692. The reasoning in such a syllogism is evidently conclusive: but it does not conform, as it stands, to the first figure, nor (permutation apart) can its premisses be twisted into conformity with it. But though we cannot prove the conclusion true in the first figure, we can employ that figure to prove that it cannot be false, by showing that the supposition of its falsity would involve a contradiction of one of the original premisses, which are true ex hypothesi.
693. If possible, let the conclusion ‘Some C is not A’ be false. Then its contradictory ‘All C is A’ must be true. Combining this as minor with the original major, we obtain premisses in the first figure,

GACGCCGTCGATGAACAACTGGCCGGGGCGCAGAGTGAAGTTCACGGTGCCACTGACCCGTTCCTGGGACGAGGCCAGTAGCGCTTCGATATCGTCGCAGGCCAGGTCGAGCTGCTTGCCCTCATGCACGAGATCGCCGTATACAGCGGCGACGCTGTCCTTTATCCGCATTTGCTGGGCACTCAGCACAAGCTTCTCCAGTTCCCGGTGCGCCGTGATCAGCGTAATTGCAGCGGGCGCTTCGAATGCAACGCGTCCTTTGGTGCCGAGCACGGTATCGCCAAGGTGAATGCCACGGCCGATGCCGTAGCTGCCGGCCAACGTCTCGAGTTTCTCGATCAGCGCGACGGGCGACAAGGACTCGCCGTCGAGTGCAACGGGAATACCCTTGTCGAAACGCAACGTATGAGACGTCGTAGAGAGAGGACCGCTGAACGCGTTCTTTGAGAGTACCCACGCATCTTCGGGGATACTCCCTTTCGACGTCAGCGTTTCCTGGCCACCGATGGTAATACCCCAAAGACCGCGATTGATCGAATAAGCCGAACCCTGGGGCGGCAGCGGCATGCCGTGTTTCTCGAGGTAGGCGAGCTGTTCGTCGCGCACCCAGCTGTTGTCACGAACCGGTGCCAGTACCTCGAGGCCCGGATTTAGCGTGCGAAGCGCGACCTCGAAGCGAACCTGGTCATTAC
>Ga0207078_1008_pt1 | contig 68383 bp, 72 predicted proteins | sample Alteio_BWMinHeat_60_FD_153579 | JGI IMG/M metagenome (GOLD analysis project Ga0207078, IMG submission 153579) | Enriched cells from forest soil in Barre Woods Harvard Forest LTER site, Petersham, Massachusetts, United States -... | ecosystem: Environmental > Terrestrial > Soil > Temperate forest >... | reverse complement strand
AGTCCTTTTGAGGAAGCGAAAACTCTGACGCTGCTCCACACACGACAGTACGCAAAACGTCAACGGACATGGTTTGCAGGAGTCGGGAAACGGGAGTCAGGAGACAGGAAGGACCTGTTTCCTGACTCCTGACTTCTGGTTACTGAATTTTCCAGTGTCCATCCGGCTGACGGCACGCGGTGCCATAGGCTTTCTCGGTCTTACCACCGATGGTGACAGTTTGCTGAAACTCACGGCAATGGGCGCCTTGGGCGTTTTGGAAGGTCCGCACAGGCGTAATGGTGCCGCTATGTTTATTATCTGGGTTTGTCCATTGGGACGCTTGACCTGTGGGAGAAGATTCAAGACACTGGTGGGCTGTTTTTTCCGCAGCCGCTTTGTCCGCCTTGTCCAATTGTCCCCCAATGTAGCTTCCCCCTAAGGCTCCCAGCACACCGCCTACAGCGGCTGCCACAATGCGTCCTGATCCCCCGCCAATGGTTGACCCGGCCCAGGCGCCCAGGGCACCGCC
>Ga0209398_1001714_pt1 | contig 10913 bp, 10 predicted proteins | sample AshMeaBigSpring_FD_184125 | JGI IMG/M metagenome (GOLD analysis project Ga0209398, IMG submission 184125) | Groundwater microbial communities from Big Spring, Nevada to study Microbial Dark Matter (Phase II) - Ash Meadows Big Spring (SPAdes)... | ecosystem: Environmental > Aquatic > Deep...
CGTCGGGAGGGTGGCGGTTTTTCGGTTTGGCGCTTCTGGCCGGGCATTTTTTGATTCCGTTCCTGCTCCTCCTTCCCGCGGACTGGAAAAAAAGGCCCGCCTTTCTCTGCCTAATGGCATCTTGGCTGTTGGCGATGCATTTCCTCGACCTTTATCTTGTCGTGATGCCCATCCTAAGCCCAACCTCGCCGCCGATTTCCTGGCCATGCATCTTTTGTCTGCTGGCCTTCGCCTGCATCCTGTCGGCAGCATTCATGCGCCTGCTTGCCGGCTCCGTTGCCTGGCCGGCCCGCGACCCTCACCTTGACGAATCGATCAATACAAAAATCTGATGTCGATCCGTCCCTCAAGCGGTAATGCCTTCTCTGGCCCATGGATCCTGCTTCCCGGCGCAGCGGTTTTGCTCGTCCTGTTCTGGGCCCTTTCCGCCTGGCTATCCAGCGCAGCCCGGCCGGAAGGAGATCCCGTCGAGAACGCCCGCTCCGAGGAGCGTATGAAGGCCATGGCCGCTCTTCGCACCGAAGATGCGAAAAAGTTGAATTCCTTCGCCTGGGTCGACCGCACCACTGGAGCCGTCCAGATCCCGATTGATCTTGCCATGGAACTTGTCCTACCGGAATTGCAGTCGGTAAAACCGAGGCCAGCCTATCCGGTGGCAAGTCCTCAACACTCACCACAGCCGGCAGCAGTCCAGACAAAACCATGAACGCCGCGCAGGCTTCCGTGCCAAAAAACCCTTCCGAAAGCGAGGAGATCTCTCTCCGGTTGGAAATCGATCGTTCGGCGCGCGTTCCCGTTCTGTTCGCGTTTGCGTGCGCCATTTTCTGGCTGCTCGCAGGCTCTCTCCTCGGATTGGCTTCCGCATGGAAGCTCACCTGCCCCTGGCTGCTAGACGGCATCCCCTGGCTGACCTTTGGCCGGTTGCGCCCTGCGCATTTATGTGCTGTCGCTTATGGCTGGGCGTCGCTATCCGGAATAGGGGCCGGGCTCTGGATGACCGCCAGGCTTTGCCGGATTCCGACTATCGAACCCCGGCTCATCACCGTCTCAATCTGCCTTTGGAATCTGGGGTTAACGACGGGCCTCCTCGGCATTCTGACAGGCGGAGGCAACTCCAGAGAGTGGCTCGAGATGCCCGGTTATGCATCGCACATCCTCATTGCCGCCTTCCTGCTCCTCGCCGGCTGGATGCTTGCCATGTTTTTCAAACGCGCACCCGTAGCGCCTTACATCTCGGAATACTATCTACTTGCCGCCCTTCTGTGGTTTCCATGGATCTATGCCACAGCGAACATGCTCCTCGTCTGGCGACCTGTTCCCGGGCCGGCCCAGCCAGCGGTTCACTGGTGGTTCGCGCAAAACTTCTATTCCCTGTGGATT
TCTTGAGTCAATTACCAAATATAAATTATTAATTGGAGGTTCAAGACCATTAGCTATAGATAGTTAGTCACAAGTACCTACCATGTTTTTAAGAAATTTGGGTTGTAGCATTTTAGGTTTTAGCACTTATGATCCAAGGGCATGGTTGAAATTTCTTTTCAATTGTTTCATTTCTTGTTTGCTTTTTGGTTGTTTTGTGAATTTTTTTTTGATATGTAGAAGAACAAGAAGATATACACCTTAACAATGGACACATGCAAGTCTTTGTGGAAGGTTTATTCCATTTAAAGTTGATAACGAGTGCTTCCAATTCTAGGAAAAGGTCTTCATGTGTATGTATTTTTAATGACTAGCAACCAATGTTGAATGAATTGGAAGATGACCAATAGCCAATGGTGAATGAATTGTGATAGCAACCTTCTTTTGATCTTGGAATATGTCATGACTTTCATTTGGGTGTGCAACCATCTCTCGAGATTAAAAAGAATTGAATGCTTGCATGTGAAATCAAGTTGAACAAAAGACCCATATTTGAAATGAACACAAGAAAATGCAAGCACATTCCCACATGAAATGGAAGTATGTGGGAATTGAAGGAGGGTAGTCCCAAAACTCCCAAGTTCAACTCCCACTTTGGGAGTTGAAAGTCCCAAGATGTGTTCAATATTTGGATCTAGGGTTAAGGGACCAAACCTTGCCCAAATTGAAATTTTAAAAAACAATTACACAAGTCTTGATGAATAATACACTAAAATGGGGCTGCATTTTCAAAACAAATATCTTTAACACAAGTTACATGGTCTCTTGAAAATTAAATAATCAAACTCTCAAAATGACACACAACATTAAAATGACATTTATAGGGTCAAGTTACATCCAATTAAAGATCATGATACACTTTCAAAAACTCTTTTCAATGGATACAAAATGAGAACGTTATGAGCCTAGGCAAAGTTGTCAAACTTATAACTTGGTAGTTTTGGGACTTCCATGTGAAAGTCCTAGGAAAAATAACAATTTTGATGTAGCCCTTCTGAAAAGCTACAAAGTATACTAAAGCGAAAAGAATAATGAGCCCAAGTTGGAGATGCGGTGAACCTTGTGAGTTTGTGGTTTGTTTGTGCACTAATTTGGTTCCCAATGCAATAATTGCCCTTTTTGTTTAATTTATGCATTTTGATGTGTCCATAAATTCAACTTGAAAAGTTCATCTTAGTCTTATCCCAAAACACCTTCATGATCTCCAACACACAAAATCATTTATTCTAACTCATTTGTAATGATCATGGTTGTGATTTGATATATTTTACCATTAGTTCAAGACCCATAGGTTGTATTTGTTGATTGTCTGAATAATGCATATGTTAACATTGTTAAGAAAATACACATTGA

All A is B, All fishes are oviparous,
All C is A, All marine animals are fishes,
which lead to the conclusion
All C is B, All marine animals are oviparous.
But this conclusion conflicts with the original minor, ‘Some C is not B,’ being its contradictory. But the original minor is ex hypothesi true. Therefore the new conclusion is false. Therefore it must either be wrongly drawn or else one or both of its premisses must be false. But it is not wrongly drawn; since it is drawn in the first figure, to which the Dictum de Omni et Nullo applies. Therefore the fault must lie in the premisses. But the major premiss, being the same with that of the original syllogism, is ex hypothesi true. Therefore the minor premiss, ‘All C is A,’ is false. But this being false, its contradictory must be true. Now its contradictory is the original conclusion, ‘Some C is not A,’ which is therefore proved to be true, since it cannot be false.